Bunuel wrote:
SravnaTestPrep wrote:
Looks like the above analysis is flawed.

Ways to select 2 men out of 8 is $$8C2$$
Ways to select 3 women out of 5 is $$5C3$$
Ways to select the remaining 1 person out of the remaining 8 = 8

Total number of ways of forming a committee as above = 28 * 10 *8 = 2240 - (1)

Now for the restriction that 2 men cannot serve together consider the ways they can serve together= 1*10*8=80 - (2)

(1) - (2) = 2160 ways looks like the right answer.

OA for this question is E.

2240 has duplications in it.

I don't think they do. Why don't you try on a smaller example?

Actually there is no need, but just to illustrate.

Two sets {A, B, C} and {a, b, c}. How many ways to select a committee of 3 so that there is at least one out of each set.

My way (correct one): $$C^1_3*C^2_3+C^2_3*C^1_3=3*3+3*3=18$$. We could do this in another way: $$C^3_6-2=18$$.

Your way (wrong one): $$C^1_3*C^1_3*4=36$$.

Let's check:
Aab;
Aac;
Abc;
Bab;
Bac;
Bbc;
Cab;
Cac;
Cbc;

ABa;
ABb;
ABc;
ACa;
ACb;
ACc;
BCa;
BCb;
BCc.

Total of 18 ways.

Hope it's clear.
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Re: Good set of PS 2  [#permalink]

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17 Mar 2013, 04:35
Dear Bunuel,

Thanks for taking the trouble to list the set of possibilities for an example. I really appreciate it. But I think there is a basic point that is being missed here. In the above example let us say two of the possibilities are AaB and BaA given my approach. The point is that we are implicitly assuming importance to A in the first possibility and to B in the second possibility as we first satisfy the basic requirement of 1 man and 1 woman. "A" being picked to satisfy the basic requirement tells that A needs to be there and is more important than B. And vice versa. In my thinking that implicit importance and ordering makes the two possibilities different. So my reading would be in such questions the uniqueness of the committee is not only with respect to who constitute it but also the way it is selected.

An example to illustrate my point would be : In how ways a class of 10 can be formed from a pool of 100 applicants so that 8 are selected on merit.
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Re: Good set of PS 2  [#permalink]

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17 Mar 2013, 05:07
SravnaTestPrep wrote:
Dear Bunuel,

Thanks for taking the trouble to list the set of possibilities for an example. I really appreciate it. But I think there is a basic point that is being missed here. In the above example let us say two of the possibilities are AaB and BaA given my approach. The point is that we are implicitly assuming importance to A in the first possibility and to B in the second possibility as we first satisfy the basic requirement of 1 man and 1 woman. "A" being picked to satisfy the basic requirement tells that A needs to be there and is more important than B. And vice versa. In my thinking that implicit importance and ordering makes the two possibilities different. So my reading would be in such questions the uniqueness of the committee is not only with respect to who constitute it but also the way it is selected.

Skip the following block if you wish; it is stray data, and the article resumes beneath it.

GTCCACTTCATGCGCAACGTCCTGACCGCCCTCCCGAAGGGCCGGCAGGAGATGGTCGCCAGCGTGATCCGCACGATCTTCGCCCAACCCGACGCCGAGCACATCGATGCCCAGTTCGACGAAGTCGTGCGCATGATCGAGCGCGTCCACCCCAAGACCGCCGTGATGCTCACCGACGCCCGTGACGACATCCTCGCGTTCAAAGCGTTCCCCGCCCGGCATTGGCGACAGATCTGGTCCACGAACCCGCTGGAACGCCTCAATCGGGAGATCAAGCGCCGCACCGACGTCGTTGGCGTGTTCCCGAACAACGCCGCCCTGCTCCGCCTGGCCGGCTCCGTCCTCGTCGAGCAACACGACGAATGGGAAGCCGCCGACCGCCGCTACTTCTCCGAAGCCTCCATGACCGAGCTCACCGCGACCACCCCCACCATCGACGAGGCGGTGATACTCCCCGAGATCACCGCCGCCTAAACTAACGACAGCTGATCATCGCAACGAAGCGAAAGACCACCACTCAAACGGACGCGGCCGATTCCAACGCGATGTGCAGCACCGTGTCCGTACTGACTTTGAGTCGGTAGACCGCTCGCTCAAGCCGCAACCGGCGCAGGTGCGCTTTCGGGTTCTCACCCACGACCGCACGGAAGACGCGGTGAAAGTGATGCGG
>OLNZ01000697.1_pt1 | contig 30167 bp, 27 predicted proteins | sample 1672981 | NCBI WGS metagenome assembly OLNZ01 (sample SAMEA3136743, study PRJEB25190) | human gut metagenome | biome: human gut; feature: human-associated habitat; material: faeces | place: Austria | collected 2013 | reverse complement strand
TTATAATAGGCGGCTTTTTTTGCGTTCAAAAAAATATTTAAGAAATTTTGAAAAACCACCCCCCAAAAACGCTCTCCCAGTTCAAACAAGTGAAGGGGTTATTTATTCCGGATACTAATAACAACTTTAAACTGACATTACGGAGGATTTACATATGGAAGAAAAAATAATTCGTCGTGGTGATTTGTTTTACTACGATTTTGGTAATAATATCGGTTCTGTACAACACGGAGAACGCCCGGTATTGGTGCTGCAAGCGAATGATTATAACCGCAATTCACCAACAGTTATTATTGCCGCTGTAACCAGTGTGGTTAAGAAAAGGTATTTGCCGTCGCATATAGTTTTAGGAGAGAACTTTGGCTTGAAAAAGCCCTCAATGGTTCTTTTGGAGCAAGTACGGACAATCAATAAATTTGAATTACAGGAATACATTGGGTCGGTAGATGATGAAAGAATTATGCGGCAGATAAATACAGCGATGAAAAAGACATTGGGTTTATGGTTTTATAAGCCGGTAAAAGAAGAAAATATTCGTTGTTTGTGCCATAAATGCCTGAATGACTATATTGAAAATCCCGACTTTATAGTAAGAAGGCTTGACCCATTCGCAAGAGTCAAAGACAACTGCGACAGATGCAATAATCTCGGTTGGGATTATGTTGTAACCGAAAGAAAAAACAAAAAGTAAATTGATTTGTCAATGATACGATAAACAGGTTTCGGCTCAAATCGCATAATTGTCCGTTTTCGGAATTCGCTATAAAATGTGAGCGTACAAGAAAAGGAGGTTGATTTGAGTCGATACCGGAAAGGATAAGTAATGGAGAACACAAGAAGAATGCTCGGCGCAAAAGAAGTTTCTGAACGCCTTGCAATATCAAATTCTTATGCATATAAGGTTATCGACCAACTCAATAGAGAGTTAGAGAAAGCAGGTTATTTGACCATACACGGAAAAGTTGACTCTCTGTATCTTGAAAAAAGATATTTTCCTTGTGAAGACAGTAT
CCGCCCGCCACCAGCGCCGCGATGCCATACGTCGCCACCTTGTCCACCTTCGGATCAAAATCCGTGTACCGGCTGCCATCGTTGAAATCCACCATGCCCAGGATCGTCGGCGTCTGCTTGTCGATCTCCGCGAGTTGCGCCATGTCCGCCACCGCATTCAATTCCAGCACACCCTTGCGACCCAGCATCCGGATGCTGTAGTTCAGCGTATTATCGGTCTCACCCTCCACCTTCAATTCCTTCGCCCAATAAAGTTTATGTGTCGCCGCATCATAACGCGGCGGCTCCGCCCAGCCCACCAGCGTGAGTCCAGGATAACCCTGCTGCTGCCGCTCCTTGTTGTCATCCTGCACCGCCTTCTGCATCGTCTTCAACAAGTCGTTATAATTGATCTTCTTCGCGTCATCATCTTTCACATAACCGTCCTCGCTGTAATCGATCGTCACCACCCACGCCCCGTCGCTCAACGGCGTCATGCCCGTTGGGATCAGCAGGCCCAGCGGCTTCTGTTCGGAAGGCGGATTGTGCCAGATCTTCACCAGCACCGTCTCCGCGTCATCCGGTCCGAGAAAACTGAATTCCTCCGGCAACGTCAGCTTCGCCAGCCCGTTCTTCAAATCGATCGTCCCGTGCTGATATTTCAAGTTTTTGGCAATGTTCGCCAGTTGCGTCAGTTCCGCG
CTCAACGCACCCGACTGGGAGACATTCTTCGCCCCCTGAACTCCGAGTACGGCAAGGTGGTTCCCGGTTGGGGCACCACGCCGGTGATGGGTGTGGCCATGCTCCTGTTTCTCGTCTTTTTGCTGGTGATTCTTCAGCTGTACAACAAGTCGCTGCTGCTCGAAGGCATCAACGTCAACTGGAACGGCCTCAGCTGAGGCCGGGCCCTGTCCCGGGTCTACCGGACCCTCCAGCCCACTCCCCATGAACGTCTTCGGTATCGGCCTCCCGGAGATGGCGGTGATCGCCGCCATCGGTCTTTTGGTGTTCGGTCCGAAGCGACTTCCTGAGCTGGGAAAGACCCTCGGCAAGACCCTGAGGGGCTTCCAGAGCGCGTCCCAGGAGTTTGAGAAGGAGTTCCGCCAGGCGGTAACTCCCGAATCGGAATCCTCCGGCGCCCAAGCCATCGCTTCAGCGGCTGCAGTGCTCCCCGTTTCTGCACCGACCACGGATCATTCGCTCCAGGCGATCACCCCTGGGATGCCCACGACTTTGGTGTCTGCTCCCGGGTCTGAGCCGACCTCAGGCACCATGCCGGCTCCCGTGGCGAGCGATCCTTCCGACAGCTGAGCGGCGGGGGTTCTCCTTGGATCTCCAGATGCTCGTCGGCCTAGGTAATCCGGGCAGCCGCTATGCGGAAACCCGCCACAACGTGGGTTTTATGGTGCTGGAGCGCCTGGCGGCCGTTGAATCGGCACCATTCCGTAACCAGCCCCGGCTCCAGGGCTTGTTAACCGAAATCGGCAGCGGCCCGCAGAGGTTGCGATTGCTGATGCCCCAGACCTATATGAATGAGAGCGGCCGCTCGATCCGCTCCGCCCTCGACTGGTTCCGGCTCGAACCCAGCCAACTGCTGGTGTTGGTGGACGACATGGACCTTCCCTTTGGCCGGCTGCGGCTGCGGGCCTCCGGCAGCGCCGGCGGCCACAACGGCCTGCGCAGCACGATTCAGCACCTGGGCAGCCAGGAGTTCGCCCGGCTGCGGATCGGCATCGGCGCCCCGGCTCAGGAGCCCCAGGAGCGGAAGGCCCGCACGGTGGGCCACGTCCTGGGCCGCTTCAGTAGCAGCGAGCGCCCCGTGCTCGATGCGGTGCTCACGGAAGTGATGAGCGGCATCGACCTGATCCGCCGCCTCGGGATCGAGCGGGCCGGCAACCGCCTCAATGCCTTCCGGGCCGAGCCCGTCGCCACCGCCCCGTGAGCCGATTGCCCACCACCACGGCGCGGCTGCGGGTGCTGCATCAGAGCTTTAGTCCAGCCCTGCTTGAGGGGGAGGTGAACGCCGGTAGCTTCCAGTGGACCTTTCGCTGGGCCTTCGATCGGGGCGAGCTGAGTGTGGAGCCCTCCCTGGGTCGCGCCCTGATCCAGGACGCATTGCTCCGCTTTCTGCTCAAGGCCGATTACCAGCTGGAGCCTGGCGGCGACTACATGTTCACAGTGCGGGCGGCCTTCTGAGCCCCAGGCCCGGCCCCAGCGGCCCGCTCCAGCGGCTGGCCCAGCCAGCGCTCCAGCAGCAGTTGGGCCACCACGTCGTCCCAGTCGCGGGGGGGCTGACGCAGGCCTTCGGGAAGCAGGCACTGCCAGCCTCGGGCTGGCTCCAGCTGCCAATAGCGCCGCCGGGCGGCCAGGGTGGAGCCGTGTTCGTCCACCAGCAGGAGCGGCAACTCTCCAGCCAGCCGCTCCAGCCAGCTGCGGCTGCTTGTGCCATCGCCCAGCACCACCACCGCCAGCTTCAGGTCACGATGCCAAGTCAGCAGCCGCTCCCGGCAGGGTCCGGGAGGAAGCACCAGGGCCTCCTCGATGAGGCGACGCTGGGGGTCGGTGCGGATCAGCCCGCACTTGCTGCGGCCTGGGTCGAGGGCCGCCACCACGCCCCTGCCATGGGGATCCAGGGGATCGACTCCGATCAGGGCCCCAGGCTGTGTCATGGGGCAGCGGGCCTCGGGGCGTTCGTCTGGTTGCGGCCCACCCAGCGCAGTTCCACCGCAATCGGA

An example to illustrate my point would be : In how ways a class of 10 can be formed from a pool of 100 applicants so that 8 are selected on merit.

Not sure I understand what you are trying to say here. Anyway, {AaB} and {BaA} are the same two groups.

So, the correct answer is E.
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Re: Good set of PS 2  [#permalink]

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17 Mar 2013, 05:57
Dear Bunuel,

Consider this:

In how ways 3 scholars be selected from a pool of 10 scholars so that 2 are selected on merit.

Let us say one possible set of scholars is: A B C with A and B being selected on merit and C on other considerations. We have the same set which is : C B A but Now C and B being selected on merit and A on other considerations.

Don't you think the two groups are unique even though constituted by the same people?

"How many 3 member committees be formed from 6 people so that each has at least one man and one woman?"

Here "one man and one woman" is analogous to "merit" in the above example. The point is you are not going to select "one man and one woman" randomly. This is not an abstract problem and so the solution should be based on the practical facts. Since whether ordering is important or not for a particular problem is crucial to using the right formula we need to be right in making that decision.

The way one would think, the selection of a committee is done in the above case would be not by the roll of dice but by some practical considerations. So to first satisfy the essential requirement that I select a man and a woman I go by some practical considerations. The fact that I first select "A" over "B" says that I prefer "A" in some way over "B" or "A" is in some way more important than "B". So to me the selection AaB is different from the selection BaA since order, though not physical, is implied. It is like in the first case "A" is selected on merit and "B" on merit in the second case.
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Srinivasan Vaidyaraman
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Re: Good set of PS 2   [#permalink] 17 Mar 2013, 05:57